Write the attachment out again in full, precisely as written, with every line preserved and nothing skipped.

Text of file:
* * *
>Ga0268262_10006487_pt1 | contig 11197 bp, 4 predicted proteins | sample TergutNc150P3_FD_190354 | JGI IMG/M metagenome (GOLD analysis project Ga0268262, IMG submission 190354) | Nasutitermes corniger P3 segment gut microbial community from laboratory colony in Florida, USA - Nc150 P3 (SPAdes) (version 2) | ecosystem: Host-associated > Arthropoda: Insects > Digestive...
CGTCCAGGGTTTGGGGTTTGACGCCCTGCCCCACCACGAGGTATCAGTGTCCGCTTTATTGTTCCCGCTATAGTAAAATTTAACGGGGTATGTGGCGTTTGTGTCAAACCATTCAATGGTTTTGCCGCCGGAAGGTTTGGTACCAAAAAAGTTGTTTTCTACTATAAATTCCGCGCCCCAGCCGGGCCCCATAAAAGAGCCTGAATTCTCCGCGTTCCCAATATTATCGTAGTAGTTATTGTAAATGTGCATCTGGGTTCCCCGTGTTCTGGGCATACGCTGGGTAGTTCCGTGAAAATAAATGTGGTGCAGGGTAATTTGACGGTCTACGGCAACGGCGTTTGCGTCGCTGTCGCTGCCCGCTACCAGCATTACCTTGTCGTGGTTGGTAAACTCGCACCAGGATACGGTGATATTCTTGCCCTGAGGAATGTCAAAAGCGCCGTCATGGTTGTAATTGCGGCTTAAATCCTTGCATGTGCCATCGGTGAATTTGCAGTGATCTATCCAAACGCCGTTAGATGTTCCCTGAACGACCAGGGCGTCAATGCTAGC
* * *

>Ga0268262_10006487_pt1 | contig 11197 bp, 4 predicted proteins | sample TergutNc150P3_FD_190354 | JGI IMG/M metagenome (GOLD analysis project Ga0268262, IMG submission 190354) | Nasutitermes corniger P3 segment gut microbial community from laboratory colony in Florida, USA - Nc150 P3 (SPAdes) (version 2) | ecosystem: Host-associated > Arthropoda: Insects > Digestive...
CGTCCAGGGTTTGGGGTTTGACGCCCTGCCCCACCACGAGGTATCAGTGTCCGCTTTATTGTTCCCGCTATAGTAAAATTTAACGGGGTATGTGGCGTTTGTGTCAAACCATTCAATGGTTTTGCCGCCGGAAGGTTTGGTACCAAAAAAGTTGTTTTCTACTATAAATTCCGCGCCCCAGCCGGGCCCCATAAAAGAGCCTGAATTCTCCGCGTTCCCAATATTATCGTAGTAGTTATTGTAAATGTGCATCTGGGTTCCCCGTGTTCTGGGCATACGCTGGGTAGTTCCGTGAAAATAAATGTGGTGCAGGGTAATTTGACGGTCTACGGCAACGGCGTTTGCGTCGCTGTCGCTGCCCGCTACCAGCATTACCTTGTCGTGGTTGGTAAACTCGCACCAGGATACGGTGATATTCTTGCCCTGAGGAATGTCAAAAGCGCCGTCATGGTTGTAATTGCGGCTTAAATCCTTGCATGTGCCATCGGTGAATTTGCAGTGATCTATCCAAACGCCGTTAGATGTTCCCTGAACGACCAGGGCGTCAATGCTAGC